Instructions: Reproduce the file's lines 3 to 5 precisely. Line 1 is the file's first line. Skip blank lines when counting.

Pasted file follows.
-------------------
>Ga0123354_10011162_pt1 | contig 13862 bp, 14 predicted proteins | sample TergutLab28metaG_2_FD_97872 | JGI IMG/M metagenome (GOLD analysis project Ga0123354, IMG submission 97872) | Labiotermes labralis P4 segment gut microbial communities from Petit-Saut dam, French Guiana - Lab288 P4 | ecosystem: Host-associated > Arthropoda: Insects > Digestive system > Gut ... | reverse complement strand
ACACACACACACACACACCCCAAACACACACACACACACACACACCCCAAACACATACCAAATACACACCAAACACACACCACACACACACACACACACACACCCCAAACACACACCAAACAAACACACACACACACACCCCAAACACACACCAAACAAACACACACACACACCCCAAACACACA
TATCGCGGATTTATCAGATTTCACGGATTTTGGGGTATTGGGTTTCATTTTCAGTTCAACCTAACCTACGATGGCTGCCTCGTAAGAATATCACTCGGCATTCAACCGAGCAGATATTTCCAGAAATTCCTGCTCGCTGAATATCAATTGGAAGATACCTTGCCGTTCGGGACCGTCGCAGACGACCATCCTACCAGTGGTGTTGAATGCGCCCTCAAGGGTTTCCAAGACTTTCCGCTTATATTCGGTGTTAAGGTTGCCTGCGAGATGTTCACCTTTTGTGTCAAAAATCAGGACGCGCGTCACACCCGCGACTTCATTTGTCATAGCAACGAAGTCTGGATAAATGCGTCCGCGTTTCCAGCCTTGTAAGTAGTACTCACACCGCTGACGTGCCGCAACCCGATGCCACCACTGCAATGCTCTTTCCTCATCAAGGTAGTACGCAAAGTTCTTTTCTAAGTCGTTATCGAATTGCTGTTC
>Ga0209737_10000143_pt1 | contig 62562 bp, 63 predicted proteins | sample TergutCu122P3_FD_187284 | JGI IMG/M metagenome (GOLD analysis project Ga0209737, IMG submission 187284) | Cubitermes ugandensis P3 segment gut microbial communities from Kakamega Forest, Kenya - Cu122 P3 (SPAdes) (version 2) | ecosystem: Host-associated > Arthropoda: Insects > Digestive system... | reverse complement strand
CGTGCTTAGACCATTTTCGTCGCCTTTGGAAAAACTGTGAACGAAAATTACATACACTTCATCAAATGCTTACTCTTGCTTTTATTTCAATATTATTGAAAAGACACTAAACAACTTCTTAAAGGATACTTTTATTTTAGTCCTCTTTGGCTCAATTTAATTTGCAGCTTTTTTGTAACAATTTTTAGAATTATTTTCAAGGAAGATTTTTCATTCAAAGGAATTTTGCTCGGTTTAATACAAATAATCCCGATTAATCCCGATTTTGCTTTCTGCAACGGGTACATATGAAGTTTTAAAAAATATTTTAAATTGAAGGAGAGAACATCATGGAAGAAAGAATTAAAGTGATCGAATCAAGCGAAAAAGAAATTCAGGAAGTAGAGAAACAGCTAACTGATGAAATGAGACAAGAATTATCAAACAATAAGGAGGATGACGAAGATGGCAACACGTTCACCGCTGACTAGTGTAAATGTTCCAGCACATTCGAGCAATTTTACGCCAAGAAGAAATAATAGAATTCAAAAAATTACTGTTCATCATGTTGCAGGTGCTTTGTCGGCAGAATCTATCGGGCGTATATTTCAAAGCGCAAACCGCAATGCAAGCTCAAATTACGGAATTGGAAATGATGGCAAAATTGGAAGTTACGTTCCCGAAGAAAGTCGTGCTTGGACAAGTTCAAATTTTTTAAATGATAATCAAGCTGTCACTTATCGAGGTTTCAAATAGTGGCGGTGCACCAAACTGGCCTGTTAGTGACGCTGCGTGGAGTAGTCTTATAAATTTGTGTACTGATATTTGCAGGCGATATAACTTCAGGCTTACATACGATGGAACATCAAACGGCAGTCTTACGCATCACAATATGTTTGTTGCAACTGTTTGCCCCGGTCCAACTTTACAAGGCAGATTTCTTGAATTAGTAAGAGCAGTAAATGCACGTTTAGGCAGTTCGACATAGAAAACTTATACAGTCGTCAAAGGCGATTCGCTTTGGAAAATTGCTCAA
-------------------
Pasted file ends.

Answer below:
TATCGCGGATTTATCAGATTTCACGGATTTTGGGGTATTGGGTTTCATTTTCAGTTCAACCTAACCTACGATGGCTGCCTCGTAAGAATATCACTCGGCATTCAACCGAGCAGATATTTCCAGAAATTCCTGCTCGCTGAATATCAATTGGAAGATACCTTGCCGTTCGGGACCGTCGCAGACGACCATCCTACCAGTGGTGTTGAATGCGCCCTCAAGGGTTTCCAAGACTTTCCGCTTATATTCGGTGTTAAGGTTGCCTGCGAGATGTTCACCTTTTGTGTCAAAAATCAGGACGCGCGTCACACCCGCGACTTCATTTGTCATAGCAACGAAGTCTGGATAAATGCGTCCGCGTTTCCAGCCTTGTAAGTAGTACTCACACCGCTGACGTGCCGCAACCCGATGCCACCACTGCAATGCTCTTTCCTCATCAAGGTAGTACGCAAAGTTCTTTTCTAAGTCGTTATCGAATTGCTGTTC
>Ga0209737_10000143_pt1 | contig 62562 bp, 63 predicted proteins | sample TergutCu122P3_FD_187284 | JGI IMG/M metagenome (GOLD analysis project Ga0209737, IMG submission 187284) | Cubitermes ugandensis P3 segment gut microbial communities from Kakamega Forest, Kenya - Cu122 P3 (SPAdes) (version 2) | ecosystem: Host-associated > Arthropoda: Insects > Digestive system... | reverse complement strand
CGTGCTTAGACCATTTTCGTCGCCTTTGGAAAAACTGTGAACGAAAATTACATACACTTCATCAAATGCTTACTCTTGCTTTTATTTCAATATTATTGAAAAGACACTAAACAACTTCTTAAAGGATACTTTTATTTTAGTCCTCTTTGGCTCAATTTAATTTGCAGCTTTTTTGTAACAATTTTTAGAATTATTTTCAAGGAAGATTTTTCATTCAAAGGAATTTTGCTCGGTTTAATACAAATAATCCCGATTAATCCCGATTTTGCTTTCTGCAACGGGTACATATGAAGTTTTAAAAAATATTTTAAATTGAAGGAGAGAACATCATGGAAGAAAGAATTAAAGTGATCGAATCAAGCGAAAAAGAAATTCAGGAAGTAGAGAAACAGCTAACTGATGAAATGAGACAAGAATTATCAAACAATAAGGAGGATGACGAAGATGGCAACACGTTCACCGCTGACTAGTGTAAATGTTCCAGCACATTCGAGCAATTTTACGCCAAGAAGAAATAATAGAATTCAAAAAATTACTGTTCATCATGTTGCAGGTGCTTTGTCGGCAGAATCTATCGGGCGTATATTTCAAAGCGCAAACCGCAATGCAAGCTCAAATTACGGAATTGGAAATGATGGCAAAATTGGAAGTTACGTTCCCGAAGAAAGTCGTGCTTGGACAAGTTCAAATTTTTTAAATGATAATCAAGCTGTCACTTATCGAGGTTTCAAATAGTGGCGGTGCACCAAACTGGCCTGTTAGTGACGCTGCGTGGAGTAGTCTTATAAATTTGTGTACTGATATTTGCAGGCGATATAACTTCAGGCTTACATACGATGGAACATCAAACGGCAGTCTTACGCATCACAATATGTTTGTTGCAACTGTTTGCCCCGGTCCAACTTTACAAGGCAGATTTCTTGAATTAGTAAGAGCAGTAAATGCACGTTTAGGCAGTTCGACATAGAAAACTTATACAGTCGTCAAAGGCGATTCGCTTTGGAAAATTGCTCAA